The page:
Classic Cocktails: The Whiskey Sour

Today we take a look at another classic:

The Whiskey Sour

A whiskey sour

Yes, the little plastic sword really does make it taste better.

As with many other drinks originating prior to Prohibition, the true origin of the whiskey sour is in dispute.  One story claims it was invented in Peru by an Englishman named Eliot Stubb, sometime during or after 1872.  This is cast into doubt; however, by a mention of the drink in a Wisconsin newspaper published in 1870.  It’s not clear if the whiskey sour mentioned in the American newspaper is the same as the one that has become famous around the world.

I don’t know which story is true…  I just know the drink is delicious (especially on a hot day).

  • 1.5 oz whiskey (I prefer bourbon)
  • 1 oz lemon juice (I prefer freshly squeezed)
  • 1/2 oz gomme syrup*

Combine whiskey, lemon juice, and syrup and shake vigorously with ice (I keep going until my metal cocktail shaker is too cold to continue holding in my hands).  Strain into a chilled Old Fashioned glass that has been rimmed with sugar and filled with ice.  Garnish with half a slice of orange and a maraschino cherry.


* Gomme syrup is made from sugar, water, and gum arabic.  As most of us don’t stock our home bars with this, simple syrup can be used instead.  Gomme syrup will emulsify the drink a great deal more, but the sour is still quite drinkable without it.

To make simple syrup, I use a ratio of 2 parts sugar to 1 part water.  Just heat them together, stirring constantly until the sugar has dissolved, then allow the syrup to cool.  Be very careful not to allow the sugar to burn or caramelize.  I make small batches as I don’t use it that often and it can quickly become a breeding ground for nasty bugs if left unchecked.


Classic Cocktails: The Manhattan

A Perfect ManhattanOne of my favorite cocktails is an old classic:  The sweet, smoky, and slightly spicy Manhattan.  It’s simple to make and can be easily modified in a number of ways to suit individual taste.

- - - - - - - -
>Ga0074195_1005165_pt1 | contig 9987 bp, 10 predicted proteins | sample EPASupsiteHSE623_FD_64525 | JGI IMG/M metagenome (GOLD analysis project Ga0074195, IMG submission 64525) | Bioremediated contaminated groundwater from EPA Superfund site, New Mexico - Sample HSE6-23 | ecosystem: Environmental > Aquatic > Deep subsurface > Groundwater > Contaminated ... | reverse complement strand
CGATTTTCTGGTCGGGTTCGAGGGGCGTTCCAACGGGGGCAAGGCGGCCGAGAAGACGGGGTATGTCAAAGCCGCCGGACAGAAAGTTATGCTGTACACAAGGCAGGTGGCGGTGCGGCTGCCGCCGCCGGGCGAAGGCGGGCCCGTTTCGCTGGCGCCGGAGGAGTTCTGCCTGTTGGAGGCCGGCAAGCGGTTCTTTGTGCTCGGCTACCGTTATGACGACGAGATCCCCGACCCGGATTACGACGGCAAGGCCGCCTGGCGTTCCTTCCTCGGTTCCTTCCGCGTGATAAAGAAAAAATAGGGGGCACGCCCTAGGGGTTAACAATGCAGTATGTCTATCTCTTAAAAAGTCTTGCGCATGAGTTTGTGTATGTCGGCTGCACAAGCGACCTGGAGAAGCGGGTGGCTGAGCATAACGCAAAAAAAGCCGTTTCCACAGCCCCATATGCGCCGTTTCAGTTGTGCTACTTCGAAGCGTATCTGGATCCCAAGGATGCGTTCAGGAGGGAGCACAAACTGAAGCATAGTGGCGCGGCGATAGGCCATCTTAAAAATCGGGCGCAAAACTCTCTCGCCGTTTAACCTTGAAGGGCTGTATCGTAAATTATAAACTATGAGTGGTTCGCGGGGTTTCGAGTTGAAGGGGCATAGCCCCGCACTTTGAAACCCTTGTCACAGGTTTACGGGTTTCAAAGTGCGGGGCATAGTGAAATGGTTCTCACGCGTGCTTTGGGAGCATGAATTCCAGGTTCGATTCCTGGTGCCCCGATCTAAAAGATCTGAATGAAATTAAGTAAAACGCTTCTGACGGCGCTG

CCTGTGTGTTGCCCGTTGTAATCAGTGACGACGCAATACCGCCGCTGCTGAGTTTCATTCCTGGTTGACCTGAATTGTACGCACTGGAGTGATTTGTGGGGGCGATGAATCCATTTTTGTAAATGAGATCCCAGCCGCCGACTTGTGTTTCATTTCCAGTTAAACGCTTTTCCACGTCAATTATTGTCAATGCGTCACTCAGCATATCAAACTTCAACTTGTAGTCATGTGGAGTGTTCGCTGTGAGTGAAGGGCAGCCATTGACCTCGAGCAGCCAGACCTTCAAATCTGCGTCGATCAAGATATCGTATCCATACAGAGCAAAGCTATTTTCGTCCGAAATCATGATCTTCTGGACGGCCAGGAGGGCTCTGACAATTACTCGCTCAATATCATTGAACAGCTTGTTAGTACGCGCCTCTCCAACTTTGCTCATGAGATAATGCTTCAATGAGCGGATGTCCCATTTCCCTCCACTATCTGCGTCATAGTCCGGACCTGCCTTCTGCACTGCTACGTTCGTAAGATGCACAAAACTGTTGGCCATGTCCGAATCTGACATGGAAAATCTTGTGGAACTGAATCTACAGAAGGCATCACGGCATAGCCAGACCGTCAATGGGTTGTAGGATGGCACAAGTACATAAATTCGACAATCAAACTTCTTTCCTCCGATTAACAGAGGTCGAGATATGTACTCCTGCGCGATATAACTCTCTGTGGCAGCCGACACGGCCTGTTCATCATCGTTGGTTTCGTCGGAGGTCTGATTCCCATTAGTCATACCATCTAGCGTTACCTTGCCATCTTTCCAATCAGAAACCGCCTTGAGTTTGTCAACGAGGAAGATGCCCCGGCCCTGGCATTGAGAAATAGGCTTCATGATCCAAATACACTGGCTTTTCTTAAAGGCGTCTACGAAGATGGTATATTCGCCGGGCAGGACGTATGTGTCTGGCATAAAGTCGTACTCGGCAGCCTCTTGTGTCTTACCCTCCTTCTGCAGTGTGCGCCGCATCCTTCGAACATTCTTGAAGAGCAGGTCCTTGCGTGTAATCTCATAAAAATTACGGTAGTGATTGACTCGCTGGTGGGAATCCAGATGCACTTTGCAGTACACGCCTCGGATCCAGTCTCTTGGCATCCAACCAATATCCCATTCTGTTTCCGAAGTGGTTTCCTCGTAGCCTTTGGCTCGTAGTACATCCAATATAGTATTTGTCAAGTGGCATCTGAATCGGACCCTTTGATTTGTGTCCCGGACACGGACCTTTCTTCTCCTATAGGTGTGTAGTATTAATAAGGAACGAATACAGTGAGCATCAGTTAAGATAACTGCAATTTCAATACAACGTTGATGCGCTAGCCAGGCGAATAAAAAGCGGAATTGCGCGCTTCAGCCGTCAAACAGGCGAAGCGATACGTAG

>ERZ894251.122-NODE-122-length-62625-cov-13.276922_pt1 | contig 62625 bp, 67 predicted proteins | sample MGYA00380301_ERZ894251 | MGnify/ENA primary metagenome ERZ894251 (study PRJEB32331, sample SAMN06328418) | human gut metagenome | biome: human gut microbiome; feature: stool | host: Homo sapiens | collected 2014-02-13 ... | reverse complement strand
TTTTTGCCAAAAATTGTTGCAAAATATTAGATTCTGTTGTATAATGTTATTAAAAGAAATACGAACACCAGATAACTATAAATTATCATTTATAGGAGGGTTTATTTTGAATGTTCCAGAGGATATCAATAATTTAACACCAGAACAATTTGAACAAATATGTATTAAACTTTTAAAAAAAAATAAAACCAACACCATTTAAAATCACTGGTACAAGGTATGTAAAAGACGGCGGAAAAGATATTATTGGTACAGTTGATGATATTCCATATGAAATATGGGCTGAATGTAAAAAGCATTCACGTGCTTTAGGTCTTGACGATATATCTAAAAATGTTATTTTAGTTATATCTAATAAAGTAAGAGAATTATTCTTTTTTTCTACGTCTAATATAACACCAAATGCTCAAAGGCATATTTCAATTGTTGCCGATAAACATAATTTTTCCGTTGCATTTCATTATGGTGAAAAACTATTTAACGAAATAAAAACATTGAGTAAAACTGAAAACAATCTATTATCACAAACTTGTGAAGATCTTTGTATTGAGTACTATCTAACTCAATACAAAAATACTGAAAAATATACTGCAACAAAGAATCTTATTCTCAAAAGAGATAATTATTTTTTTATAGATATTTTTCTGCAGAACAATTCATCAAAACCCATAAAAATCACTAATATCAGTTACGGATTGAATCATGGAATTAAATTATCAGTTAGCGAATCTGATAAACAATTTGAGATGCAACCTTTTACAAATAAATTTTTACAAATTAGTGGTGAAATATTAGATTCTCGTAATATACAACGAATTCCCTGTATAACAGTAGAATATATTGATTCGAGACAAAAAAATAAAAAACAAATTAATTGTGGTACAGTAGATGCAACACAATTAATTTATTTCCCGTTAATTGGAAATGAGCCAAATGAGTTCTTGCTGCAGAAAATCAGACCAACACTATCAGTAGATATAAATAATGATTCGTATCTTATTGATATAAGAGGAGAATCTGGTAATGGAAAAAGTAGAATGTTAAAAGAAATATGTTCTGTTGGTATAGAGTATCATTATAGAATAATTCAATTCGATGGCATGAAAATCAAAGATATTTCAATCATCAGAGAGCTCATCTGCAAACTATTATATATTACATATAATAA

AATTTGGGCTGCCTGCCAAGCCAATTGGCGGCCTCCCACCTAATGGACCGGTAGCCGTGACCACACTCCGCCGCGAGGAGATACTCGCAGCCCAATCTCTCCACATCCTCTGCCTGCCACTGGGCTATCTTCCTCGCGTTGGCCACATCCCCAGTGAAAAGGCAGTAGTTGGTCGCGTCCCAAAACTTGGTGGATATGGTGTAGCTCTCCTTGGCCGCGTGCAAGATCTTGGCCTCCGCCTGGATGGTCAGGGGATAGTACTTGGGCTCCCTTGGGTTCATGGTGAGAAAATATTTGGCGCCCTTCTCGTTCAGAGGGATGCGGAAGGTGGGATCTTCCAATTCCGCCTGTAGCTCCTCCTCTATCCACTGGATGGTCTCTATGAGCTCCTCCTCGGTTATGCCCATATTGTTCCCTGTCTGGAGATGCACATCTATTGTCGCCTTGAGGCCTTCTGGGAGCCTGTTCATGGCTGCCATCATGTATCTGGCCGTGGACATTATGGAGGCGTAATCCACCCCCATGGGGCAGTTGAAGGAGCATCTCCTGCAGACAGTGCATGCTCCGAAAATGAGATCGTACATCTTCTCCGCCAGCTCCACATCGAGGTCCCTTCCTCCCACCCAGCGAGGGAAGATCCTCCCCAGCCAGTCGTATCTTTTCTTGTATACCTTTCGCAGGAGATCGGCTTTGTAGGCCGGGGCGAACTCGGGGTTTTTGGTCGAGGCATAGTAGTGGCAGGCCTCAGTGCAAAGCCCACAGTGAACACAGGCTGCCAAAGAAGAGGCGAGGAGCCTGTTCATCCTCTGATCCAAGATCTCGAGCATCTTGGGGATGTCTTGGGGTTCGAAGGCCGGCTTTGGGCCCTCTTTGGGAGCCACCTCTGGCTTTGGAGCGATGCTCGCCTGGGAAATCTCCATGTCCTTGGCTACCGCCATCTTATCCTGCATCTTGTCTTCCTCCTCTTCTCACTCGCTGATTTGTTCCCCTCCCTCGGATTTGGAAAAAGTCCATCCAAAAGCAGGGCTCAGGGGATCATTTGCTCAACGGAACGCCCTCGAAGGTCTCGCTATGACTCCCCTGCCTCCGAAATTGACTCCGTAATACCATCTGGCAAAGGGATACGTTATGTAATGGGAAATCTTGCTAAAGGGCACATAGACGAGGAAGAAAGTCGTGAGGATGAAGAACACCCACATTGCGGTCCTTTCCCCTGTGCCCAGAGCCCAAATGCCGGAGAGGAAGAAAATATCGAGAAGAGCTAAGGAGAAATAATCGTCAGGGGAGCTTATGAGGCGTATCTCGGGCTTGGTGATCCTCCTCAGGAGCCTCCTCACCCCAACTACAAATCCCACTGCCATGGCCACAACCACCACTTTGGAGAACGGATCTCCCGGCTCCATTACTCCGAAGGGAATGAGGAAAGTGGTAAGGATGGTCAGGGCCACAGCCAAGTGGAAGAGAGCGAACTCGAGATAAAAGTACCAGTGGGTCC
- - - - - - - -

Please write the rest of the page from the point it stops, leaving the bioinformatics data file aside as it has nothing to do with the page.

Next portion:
Like many classics, the true origin of the Manhattan is unclear.  One of the most common explanations is that the drink was invented at New York’s Manhattan club in the 1870s for a banquet hosted by Jennie Jerome (Lady Randolph Churchill), Winston Churchill’s mother.  There are reports that the Lady was pregnant in France at the time, so the story is likely untrue.

The traditional recipe calls for only three ingredients (four if you include the garnish):

  • 2 parts rye whiskey
  • 1 part sweet vermouth
  • a dash of Angostura bitters
  • maraschino cherry for garnish

Simply combine the first three ingredients and gently stir* them with ice for 15 to 20 seconds, then strain into a chilled cocktail glass.  Garnish with the cherry in the bottom of the glass, and enjoy.

Variations include changing the whiskey (I prefer bourbon) or the bitters (try orange bitters, or chocolate if you have them), using different vermouth (replace half the sweet vermouth in the basic recipe with dry to make a Perfect Manhattan), or adding some cherry juice for extra sweetness (making it a Sweet Manhattan).  Many versions change the spirit to something entirely different than whiskey, such as port (a Ruby Manhattan), dark rum (a Cuban Manhattan), or Anejo (aged/vintage) tequila (a Tijuana Manhattan).  The possibilities are endless.

How do you like yours?


* Shaking or over-stirring your Manhattan will introduce air bubbles, causing it to not be as smooth as it should be (i.e.: like silk).  It will also “bruise” the alcohol (a small amount of ice will melt, diluting your drink).  Both of these are bad things, and you probably don’t want them.